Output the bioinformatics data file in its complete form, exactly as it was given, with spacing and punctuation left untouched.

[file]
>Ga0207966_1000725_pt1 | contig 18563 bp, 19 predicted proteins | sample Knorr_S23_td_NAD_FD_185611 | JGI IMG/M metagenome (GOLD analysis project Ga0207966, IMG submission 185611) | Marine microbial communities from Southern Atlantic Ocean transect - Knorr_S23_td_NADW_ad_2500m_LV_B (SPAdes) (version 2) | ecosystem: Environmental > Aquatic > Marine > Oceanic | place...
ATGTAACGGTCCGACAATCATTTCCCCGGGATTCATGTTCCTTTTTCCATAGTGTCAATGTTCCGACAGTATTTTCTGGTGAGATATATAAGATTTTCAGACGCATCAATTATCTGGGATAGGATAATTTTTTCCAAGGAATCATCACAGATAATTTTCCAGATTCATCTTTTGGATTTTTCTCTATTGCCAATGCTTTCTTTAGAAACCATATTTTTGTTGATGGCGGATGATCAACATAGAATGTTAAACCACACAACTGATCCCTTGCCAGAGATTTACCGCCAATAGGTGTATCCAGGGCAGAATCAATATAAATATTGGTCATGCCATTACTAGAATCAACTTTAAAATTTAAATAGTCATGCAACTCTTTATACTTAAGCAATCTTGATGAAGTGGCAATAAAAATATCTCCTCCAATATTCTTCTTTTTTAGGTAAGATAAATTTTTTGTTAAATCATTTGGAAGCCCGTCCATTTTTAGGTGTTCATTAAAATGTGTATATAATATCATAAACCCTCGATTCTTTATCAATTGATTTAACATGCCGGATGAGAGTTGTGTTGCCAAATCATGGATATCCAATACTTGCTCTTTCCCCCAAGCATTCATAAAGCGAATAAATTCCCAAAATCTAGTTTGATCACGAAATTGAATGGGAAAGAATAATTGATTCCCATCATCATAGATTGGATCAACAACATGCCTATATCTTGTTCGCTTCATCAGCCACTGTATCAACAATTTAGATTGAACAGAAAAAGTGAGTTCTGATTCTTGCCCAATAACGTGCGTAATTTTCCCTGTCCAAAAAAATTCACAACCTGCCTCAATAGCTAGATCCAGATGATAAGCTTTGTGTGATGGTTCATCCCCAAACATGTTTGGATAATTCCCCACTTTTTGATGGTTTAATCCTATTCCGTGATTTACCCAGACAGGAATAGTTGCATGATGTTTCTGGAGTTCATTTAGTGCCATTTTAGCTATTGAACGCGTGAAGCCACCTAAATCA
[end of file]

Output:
>Ga0207966_1000725_pt1 | contig 18563 bp, 19 predicted proteins | sample Knorr_S23_td_NAD_FD_185611 | JGI IMG/M metagenome (GOLD analysis project Ga0207966, IMG submission 185611) | Marine microbial communities from Southern Atlantic Ocean transect - Knorr_S23_td_NADW_ad_2500m_LV_B (SPAdes) (version 2) | ecosystem: Environmental > Aquatic > Marine > Oceanic | place...
ATGTAACGGTCCGACAATCATTTCCCCGGGATTCATGTTCCTTTTTCCATAGTGTCAATGTTCCGACAGTATTTTCTGGTGAGATATATAAGATTTTCAGACGCATCAATTATCTGGGATAGGATAATTTTTTCCAAGGAATCATCACAGATAATTTTCCAGATTCATCTTTTGGATTTTTCTCTATTGCCAATGCTTTCTTTAGAAACCATATTTTTGTTGATGGCGGATGATCAACATAGAATGTTAAACCACACAACTGATCCCTTGCCAGAGATTTACCGCCAATAGGTGTATCCAGGGCAGAATCAATATAAATATTGGTCATGCCATTACTAGAATCAACTTTAAAATTTAAATAGTCATGCAACTCTTTATACTTAAGCAATCTTGATGAAGTGGCAATAAAAATATCTCCTCCAATATTCTTCTTTTTTAGGTAAGATAAATTTTTTGTTAAATCATTTGGAAGCCCGTCCATTTTTAGGTGTTCATTAAAATGTGTATATAATATCATAAACCCTCGATTCTTTATCAATTGATTTAACATGCCGGATGAGAGTTGTGTTGCCAAATCATGGATATCCAATACTTGCTCTTTCCCCCAAGCATTCATAAAGCGAATAAATTCCCAAAATCTAGTTTGATCACGAAATTGAATGGGAAAGAATAATTGATTCCCATCATCATAGATTGGATCAACAACATGCCTATATCTTGTTCGCTTCATCAGCCACTGTATCAACAATTTAGATTGAACAGAAAAAGTGAGTTCTGATTCTTGCCCAATAACGTGCGTAATTTTCCCTGTCCAAAAAAATTCACAACCTGCCTCAATAGCTAGATCCAGATGATAAGCTTTGTGTGATGGTTCATCCCCAAACATGTTTGGATAATTCCCCACTTTTTGATGGTTTAATCCTATTCCGTGATTTACCCAGACAGGAATAGTTGCATGATGTTTCTGGAGTTCATTTAGTGCCATTTTAGCTATTGAACGCGTGAAGCCACCTAAATCA